Dan & Kenton jump on board the popular hashtag and give their returning students a bit of advice on how they can be successful in the Creative Communications program. Plus, some minor changes are on the way to this podcast and the Nerds are gearing up to launch an all-new podcast in a galaxy far, far away….
Busy, busy week. Tons of awesome media to consume! In the Nerd News, Dan & Kenton talk Star Wars going digital as well as The Simpsons going exclusively digital. Winnipeg was in the news for a bunch of reasons: the BBC’s Red River Women, Louis C.K. and (of course) the Winnipeg Jets making the playoffs. The Nerds also discuss the return of Mad Men and the Better Call Saul season finale.
It’s a special Monday edition of the Media Nerds Podcast! Dan & Kenton couldn’t wait a whole week to talk about the Winnipeg Free Press’ recent decision to erect a paywall between its content and loyal readers! After a engaging and hearty debate on Twitter, they just had to lay it all out here: How does the paywall work? Will it work? If not, how can Winnipeg’s oldest and most iconic news source stay in the black? Can we save print journalism? All these questions and more are answered in this discussion.
2:15 – The problem facing newspapers in an online world and the Freep in particular.
10:00 – The solution outlined by the WFP on Friday (see the announcement here.)
21:00 – Details of the Freep’s micropayment paywall system.
30:00 – Dan’s solution: better content that engages a younger audience.
38:50 – Kenton Larsen’s Seven Ways To Succeed in Online Journalism.
58:20 – Media recommendations and wrap-up.
Media Production instructor and comic guru extraordinaire Dean Cooper joins Dan & Kenton this week for an extremely nerdy discussion about comics, CreComm and corporate videos. Just kidding about that last one.
This week’s guest is brand spankin’ new CreComm Journalism instructor James Turner, a veteran crime and courts reporter with experience working at the Winnipeg Sun, CBC and the Winnipeg Free Press. A great discussion about the future of journalism ensues. Kenton makes bad jokes throughout.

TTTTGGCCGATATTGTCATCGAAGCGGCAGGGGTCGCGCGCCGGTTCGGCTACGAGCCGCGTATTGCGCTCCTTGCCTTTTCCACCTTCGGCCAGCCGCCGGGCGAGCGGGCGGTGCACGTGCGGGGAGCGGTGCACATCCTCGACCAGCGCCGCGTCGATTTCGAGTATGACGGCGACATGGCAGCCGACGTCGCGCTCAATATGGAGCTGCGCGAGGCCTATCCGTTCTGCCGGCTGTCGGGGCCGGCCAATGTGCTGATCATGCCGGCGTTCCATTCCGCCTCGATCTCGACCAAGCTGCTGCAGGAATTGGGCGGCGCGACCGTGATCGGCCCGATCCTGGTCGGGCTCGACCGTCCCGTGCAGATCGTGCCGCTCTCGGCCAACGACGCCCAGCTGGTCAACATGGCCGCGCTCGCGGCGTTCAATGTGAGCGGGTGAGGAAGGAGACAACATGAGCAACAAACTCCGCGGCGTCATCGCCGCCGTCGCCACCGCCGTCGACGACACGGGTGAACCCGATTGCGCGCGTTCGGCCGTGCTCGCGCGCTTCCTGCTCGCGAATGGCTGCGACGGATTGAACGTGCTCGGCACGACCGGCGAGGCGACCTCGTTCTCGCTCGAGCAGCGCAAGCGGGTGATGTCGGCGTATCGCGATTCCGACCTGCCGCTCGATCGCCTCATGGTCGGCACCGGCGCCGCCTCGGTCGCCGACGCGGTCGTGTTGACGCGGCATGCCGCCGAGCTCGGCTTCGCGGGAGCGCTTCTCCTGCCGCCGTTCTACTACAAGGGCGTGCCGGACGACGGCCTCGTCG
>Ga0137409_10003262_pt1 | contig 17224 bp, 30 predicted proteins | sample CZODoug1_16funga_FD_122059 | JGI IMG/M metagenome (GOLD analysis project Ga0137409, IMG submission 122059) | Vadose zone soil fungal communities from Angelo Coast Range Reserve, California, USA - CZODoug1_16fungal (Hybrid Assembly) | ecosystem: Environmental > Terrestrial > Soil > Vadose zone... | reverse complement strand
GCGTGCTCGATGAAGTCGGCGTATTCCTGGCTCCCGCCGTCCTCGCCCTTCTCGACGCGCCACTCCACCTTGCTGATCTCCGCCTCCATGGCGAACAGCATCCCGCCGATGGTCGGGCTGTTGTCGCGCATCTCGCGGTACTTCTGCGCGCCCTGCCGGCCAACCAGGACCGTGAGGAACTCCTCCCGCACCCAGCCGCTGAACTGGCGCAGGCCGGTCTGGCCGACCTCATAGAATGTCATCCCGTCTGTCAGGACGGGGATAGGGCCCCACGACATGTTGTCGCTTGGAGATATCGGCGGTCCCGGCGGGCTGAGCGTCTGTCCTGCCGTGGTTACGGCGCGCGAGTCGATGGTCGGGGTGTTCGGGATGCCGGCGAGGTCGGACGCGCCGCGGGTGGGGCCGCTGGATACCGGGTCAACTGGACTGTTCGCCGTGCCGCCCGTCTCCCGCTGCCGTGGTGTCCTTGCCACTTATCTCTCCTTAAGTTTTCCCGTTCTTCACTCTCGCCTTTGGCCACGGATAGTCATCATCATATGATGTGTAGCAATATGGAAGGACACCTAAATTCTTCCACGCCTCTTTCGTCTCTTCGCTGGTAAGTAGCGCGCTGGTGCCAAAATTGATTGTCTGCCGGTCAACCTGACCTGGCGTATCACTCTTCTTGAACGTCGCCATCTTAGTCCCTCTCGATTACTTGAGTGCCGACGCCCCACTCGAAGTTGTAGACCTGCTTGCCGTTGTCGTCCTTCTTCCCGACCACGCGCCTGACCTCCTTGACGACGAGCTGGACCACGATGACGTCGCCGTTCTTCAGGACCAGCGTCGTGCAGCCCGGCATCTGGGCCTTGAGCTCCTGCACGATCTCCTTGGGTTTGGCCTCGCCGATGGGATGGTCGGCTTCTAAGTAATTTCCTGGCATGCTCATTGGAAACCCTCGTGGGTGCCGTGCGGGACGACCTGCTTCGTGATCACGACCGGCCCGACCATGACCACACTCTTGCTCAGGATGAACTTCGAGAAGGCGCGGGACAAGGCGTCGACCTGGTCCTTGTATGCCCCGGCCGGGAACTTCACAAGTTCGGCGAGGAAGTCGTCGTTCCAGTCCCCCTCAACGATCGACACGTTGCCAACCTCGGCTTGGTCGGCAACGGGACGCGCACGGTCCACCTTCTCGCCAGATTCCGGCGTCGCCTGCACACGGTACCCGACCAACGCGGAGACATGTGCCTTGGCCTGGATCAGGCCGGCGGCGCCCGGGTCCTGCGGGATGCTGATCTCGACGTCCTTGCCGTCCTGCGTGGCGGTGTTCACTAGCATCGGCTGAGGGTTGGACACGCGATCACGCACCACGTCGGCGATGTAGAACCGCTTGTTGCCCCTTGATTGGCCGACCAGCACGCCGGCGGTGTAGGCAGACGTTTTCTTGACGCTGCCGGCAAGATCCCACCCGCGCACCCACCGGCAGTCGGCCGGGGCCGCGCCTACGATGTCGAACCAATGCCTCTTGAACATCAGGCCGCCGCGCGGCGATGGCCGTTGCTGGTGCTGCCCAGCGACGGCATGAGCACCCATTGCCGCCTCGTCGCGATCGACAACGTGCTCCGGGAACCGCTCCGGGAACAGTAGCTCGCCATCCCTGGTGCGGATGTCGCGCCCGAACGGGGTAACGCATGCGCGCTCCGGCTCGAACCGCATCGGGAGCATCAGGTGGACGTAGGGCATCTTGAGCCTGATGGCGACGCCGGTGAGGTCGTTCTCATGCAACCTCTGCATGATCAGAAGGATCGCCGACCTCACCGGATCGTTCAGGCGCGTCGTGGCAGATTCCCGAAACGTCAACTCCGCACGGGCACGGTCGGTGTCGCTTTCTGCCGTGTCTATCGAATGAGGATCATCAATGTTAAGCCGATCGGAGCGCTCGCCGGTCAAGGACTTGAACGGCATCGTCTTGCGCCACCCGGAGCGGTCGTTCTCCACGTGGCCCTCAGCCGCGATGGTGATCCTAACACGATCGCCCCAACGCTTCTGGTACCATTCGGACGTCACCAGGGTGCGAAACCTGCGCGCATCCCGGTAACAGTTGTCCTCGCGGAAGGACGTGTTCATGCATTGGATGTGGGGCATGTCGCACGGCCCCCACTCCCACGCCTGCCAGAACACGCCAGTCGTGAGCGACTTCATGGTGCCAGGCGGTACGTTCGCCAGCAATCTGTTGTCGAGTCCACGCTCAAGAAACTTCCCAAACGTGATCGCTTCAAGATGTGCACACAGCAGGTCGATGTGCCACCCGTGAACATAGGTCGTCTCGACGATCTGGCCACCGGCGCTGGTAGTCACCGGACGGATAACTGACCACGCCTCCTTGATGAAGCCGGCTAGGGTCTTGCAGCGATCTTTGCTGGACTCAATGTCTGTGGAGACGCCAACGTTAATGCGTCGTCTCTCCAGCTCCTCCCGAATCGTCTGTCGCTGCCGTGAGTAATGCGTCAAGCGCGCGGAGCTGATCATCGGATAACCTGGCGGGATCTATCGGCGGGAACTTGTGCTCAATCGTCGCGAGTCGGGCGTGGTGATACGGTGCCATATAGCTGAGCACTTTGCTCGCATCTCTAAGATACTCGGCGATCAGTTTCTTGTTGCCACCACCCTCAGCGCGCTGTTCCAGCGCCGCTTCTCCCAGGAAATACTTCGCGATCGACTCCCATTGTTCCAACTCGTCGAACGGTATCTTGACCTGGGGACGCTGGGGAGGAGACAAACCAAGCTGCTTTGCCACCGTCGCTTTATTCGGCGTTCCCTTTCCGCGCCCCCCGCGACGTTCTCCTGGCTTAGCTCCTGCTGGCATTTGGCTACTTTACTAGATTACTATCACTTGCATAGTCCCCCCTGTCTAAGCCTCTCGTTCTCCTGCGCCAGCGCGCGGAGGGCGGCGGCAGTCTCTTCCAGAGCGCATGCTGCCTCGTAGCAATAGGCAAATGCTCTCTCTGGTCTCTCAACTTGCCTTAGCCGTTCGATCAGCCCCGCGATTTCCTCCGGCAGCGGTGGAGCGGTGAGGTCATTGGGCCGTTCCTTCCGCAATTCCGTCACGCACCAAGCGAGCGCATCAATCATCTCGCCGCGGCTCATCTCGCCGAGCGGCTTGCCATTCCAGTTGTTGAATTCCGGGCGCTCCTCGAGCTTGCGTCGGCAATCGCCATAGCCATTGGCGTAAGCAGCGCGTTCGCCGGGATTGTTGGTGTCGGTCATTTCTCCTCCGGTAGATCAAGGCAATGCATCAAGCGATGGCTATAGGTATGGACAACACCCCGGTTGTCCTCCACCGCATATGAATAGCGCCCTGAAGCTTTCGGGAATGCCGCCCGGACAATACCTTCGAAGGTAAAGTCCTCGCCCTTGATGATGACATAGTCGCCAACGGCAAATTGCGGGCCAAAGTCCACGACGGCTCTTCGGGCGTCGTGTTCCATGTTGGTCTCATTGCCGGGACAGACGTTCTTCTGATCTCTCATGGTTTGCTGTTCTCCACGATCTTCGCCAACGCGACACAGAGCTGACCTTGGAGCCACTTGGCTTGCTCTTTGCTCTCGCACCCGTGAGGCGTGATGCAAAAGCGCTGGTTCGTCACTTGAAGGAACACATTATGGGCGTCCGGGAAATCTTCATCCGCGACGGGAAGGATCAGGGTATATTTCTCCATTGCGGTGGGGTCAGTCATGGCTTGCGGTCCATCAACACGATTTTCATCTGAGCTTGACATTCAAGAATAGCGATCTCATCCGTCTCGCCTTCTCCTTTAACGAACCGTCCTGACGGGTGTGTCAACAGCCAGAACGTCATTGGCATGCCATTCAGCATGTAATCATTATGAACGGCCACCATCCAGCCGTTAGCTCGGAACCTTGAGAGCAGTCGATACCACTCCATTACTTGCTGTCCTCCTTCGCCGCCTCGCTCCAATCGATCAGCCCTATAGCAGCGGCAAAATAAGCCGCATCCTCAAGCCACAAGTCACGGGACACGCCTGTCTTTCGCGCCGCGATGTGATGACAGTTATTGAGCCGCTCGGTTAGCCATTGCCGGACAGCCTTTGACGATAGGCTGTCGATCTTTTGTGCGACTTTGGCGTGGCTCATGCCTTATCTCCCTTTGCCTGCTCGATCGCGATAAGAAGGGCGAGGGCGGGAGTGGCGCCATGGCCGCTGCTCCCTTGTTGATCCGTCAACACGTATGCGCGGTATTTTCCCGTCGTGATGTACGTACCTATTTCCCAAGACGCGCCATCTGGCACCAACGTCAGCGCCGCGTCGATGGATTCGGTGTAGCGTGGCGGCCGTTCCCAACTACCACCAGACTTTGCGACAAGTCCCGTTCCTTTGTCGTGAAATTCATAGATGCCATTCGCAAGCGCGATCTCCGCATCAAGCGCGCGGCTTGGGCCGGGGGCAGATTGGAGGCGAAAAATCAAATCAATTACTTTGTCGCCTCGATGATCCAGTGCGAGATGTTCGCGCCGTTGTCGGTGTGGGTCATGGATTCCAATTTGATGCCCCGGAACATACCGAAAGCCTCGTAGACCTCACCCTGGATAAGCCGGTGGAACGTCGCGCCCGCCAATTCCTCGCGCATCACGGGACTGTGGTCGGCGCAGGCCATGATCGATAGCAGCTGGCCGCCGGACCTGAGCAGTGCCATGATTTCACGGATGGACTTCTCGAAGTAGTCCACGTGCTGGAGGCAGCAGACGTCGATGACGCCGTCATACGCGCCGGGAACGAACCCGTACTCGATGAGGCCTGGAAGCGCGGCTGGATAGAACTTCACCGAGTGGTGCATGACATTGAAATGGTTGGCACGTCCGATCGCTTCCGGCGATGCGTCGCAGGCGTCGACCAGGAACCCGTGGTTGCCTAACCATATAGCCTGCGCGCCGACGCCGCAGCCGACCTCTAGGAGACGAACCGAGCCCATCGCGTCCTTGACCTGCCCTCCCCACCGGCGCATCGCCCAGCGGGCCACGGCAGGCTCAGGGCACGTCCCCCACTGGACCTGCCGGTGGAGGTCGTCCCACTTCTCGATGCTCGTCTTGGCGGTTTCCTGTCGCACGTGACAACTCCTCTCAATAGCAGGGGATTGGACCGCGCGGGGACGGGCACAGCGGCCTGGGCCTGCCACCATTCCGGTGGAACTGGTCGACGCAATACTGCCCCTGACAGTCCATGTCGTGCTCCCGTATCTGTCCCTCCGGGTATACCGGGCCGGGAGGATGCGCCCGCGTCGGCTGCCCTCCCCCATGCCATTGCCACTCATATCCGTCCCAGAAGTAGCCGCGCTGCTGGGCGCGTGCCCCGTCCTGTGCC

Last episode, Kenton and I discussed my recent trip to Dallas for the Social Media Strategies Summit. It was an amazing conference and I learned a ton. Anyone who is currently working, or who wants to work in social media should attend this conference or something similar. So useful.
One of the things that stood out for me at #SMSSummit was the idea that social media is maturing. Earlier this year, Facebook announced that it would no longer allow pages to reach their “fans” through organic reach (appearing in the feed whenever it is posted). So now when you post to your Facebook page, only about 2% of your fans will see that post naturally. In order to reach more, you have to pay to “boost” the post.
The announcement was met with the usual chorus of “Facebook sucks!” and “I’m shutting down my Facebook, get me on email!” Some brands left Facebook altogether, stating that their money was better spent on traditional advertising such as TV, print and outdoor.
That lasted about a month.
And then, everything went back to normal.
People continued to post on Facebook. Cute cat videos continued to dominate the Internet. The Ice Bucket Challenge happened.
The reason for this is, of course, is that Facebook’s decision to monetize fan page reach doesn’t affect everyday Facebook users. They can continue posting their listicles, “what character are you” quizzes and “bare legs on the beach” vacation photos and the experience is no different for them than it was before the change.
And so Facebook lives on. A billion users can’t be wrong. Everyone is on Facebook, and therefore all brands should be on Facebook. If you don’t like paying for reach, too bad. As my favourite author said in my favourite book: TANSTAAFL (bonus nerd points to anyone who gets that reference without Googling it).
Social media is no longer “free”.
Not that it ever was completely free. But the common thinking out there (at least in the Winnipeg market, and among many attendees at #SMSSummit) is that all a brand has to do is hire someone to manage its social media presence, and that’s it. No money is needed for advertising because the audience can be reached through Facebook and Twitter for free.
That’s still somewhat the case for Twitter, but it’s changing. And this shouldn’t surprise us. These companies allow us to use their amazing social communication tools for free. Just like radio, just like TV (network TV, anyway), just like the Internet. They have to make money somehow.
We must embrace the change, live in the now! Social media is growing up. Because it costs money, it is now on an equal playing field with traditional advertising. Brands should now allocate a portion of their marketing budget to paid Facebook and Twitter ads, Google AdWords, and various forms of online native advertising.
I’m excited about this; it’s a cool time to be a communicator. And I’m very excited to be covering this material and more in my new Social Media and Internet Marketing course next semester at RRC.